If you’re reading this blog, I’m pretty sure you have a website, but if you know a church who hasn’t yet purchased one and falls into that 20% category of churches without a website, please send ’em my way.  I’d love to talk to them and help them understand why they need to be part of the most important communication revolution since the Gutenberg Press.  If price is truly an issue and they can’t afford the $20 – $80 / month that many good Catholic website providers charge, I’ll donate them a website on LPi’s WeConnect product.  In an effort to give back to our faith, my organization has started to offer free websites, through our charitable arm, to churches with less than 350 parish families.

Remember, Get the Word Out?

If Greg is right and really half of all Catholics do not know their parish has a web presence, then we still have a lot of work to do.  Remember, the Internet, websites, and social media are all really communication mediums.  They can help spread the Word, but one needs to know that they’re there!


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Author:Joe Luedtke

Joe Luedtke is LPi and is currently leading LPi’s efforts to move into the on-line world. Joe works for the world's largest and oldest social network, religion, and believes that this social network could benefit tremendously from the the proper use of Internet technologies.
  • http://www.bettnet.com/blog/ dombett

    In the Archdiocese of Boston we did a survey of all our parishes in 2011 in which we evaluated the web presence of our parishes on 65 different criteria. Long story, short: About one third of our parishes had a good or very good website; about one-third had a poor or out of date website; and about one-third had no website at all. It’s shocking in this day and age because, like we’ve all noted, for a large proportion of the population, if you’re not online, you don’t exist.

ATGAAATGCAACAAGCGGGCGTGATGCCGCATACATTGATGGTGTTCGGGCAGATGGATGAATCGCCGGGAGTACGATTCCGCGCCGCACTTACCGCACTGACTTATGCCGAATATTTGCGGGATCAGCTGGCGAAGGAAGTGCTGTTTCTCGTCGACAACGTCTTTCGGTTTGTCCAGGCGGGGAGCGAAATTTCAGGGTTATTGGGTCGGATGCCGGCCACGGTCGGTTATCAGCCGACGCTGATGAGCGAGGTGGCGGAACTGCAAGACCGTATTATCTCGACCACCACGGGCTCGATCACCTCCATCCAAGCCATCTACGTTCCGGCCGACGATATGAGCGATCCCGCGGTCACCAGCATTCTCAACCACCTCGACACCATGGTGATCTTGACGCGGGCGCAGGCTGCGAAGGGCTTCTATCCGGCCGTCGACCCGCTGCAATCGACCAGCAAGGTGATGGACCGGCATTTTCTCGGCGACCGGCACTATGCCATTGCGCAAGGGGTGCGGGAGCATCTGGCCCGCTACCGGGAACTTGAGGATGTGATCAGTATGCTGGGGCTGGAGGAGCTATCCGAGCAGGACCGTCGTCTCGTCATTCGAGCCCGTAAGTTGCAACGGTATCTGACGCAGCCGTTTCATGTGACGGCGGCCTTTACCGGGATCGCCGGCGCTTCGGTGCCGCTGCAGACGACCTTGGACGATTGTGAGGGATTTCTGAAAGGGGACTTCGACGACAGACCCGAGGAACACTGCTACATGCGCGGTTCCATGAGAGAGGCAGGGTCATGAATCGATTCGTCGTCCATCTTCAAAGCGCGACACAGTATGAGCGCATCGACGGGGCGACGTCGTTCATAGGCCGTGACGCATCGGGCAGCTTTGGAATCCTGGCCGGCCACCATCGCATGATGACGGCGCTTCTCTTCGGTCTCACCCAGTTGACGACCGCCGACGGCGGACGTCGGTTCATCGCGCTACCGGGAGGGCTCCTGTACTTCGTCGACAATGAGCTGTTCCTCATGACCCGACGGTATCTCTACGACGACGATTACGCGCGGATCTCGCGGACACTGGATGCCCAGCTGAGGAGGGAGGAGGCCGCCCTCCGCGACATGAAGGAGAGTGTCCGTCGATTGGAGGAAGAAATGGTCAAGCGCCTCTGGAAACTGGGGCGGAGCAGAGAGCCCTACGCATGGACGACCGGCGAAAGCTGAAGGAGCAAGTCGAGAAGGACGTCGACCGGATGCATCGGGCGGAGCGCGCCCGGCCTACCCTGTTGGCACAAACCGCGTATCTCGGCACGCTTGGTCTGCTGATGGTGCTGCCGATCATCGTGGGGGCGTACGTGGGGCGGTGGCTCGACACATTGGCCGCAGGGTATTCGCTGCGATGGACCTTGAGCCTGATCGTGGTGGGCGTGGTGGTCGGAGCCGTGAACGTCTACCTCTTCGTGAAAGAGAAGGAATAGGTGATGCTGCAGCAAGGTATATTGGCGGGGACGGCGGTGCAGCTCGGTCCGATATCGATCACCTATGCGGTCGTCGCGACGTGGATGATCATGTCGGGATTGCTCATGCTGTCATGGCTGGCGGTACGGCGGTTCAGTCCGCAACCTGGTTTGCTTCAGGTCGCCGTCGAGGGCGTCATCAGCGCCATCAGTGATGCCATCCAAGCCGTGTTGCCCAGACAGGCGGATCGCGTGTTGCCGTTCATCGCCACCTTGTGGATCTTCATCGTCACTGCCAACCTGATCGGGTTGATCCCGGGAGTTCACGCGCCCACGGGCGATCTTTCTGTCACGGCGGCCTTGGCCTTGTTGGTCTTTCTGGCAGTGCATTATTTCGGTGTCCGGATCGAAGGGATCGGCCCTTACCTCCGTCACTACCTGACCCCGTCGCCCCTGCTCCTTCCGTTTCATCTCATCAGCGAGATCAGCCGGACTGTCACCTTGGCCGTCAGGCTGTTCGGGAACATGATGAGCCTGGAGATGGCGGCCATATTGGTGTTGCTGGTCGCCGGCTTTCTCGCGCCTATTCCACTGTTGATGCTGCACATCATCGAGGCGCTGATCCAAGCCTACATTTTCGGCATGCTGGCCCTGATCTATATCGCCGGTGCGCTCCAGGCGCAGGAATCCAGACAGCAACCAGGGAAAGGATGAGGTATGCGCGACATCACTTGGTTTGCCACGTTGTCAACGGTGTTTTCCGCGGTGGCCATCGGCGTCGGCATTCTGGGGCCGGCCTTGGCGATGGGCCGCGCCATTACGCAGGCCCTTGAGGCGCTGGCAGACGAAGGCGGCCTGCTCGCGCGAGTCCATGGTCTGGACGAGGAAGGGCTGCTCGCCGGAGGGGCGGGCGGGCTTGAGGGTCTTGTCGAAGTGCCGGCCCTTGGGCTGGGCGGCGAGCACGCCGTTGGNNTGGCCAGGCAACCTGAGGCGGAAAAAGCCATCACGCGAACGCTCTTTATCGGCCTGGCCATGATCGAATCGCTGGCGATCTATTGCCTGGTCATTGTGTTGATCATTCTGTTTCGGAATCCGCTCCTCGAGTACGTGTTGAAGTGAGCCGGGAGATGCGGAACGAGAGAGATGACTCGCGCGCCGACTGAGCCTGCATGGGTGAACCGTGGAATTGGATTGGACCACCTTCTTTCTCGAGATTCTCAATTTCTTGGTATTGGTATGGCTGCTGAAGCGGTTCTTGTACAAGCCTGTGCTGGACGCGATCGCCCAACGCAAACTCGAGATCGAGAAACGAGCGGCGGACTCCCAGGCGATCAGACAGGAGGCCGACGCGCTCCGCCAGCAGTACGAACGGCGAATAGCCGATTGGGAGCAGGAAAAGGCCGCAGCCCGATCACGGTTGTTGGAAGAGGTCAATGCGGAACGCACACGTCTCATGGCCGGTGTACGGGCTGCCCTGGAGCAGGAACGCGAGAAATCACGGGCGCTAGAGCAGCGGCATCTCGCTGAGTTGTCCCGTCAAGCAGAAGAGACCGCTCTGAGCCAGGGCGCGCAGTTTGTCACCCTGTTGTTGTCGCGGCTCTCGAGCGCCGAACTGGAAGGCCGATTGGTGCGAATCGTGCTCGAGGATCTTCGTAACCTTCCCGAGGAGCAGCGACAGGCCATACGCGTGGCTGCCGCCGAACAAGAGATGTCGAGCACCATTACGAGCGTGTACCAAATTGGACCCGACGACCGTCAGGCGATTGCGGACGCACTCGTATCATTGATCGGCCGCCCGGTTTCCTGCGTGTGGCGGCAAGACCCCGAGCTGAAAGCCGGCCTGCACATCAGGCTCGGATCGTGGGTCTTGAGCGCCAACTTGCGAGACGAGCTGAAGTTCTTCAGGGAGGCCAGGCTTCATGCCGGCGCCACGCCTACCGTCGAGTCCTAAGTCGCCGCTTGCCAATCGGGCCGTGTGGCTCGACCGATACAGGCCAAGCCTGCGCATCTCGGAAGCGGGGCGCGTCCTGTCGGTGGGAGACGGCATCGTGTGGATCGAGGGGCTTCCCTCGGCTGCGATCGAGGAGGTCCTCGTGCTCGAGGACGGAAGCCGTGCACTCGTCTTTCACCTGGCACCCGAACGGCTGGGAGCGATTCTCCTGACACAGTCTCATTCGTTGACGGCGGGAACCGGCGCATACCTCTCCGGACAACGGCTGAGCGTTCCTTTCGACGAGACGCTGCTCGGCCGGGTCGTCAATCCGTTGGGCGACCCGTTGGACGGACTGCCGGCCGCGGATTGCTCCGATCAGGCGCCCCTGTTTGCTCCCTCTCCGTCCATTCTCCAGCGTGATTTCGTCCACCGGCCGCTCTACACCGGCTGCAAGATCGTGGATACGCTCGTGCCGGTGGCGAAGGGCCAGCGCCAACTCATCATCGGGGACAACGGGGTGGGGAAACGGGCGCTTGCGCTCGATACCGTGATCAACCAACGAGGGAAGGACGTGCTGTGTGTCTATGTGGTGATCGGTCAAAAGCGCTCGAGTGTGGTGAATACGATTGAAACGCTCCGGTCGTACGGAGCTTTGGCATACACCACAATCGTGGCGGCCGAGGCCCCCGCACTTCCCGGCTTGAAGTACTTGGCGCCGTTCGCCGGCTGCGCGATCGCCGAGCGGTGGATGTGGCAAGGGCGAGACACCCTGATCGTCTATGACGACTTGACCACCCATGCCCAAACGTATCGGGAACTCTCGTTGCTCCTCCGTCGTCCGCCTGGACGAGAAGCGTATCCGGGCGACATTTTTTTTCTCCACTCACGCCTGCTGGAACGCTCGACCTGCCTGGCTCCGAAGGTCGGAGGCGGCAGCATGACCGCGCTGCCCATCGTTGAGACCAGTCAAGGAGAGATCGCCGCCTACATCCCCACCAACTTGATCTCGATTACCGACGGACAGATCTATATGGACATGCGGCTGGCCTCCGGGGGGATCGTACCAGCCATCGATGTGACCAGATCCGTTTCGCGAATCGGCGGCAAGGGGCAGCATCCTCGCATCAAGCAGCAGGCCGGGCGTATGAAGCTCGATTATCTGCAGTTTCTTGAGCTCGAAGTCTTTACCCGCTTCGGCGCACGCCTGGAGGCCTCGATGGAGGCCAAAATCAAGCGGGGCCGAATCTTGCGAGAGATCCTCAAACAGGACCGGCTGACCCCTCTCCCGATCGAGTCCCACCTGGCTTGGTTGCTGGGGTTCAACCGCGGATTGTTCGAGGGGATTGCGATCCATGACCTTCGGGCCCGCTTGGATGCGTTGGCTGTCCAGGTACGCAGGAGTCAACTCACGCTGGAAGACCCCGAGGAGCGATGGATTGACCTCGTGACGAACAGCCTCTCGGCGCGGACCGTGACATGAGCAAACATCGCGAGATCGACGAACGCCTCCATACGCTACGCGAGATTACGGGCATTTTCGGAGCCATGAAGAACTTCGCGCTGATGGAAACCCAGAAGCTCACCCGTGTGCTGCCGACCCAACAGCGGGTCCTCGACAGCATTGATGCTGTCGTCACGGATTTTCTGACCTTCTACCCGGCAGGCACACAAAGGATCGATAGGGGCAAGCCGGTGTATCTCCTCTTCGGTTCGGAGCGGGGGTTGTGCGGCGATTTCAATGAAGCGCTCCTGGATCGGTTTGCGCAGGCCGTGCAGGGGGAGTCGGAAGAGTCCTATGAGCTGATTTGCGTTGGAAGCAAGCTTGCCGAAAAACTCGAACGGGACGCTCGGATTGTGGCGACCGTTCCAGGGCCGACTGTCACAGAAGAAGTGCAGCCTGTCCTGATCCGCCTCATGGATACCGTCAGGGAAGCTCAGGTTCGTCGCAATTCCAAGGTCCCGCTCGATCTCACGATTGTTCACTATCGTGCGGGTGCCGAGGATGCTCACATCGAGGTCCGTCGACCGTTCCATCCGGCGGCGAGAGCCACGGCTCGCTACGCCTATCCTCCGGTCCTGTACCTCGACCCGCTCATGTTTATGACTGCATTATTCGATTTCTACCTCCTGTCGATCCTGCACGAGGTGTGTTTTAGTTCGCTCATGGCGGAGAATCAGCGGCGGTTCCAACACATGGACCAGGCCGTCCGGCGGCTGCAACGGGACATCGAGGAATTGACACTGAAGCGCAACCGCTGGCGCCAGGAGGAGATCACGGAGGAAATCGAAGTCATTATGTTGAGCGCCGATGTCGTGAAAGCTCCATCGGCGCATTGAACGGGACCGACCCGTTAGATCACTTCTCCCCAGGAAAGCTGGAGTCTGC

• http://www.catholictechtalk.com/ Joe Luedtke

      Domenico, I’d like to not believe your 1/3 statement, but unfortunately I believe its all too true. Even for the poorer parishes, I really struggle to believe cost is the issue, its the perceived lack of value combined with the unknowns of working on the Internet that hold many churches back.

    • Gail Finke

      I am amazed at how many parishes don’t have Facebook pages. They are FREE, take about 15 minutes to set up, and turn up on search engines. So even if a parish does not have a website — and getting one can seem daunting — nearly any parishioner could set up a Facebook page and update it once or twice a week as a volunteer activity. This seems to me to be such an easy way to get started. As a Catholic journalist, I often get more and better information from parish Facebook pages than from parish websites.

  • Vinsensius Paulus

    I am in charge with the social communication ministry in my parish, a few things that I am doing now is getting a parish website and Facebook page. It’s very challenging as not many people in my parish interested or have the skills to do it. So at the moment I’m doing it alone. But I’m confident that God will help me get this project done if it’s according to His will. =D

    • http://www.catholictechtalk.com/ Joe Luedtke


      Keep up the good work, it is worth it. Remember, Pope Benedict described the Internet as Digital Continent and asked us to go forth and evangelize!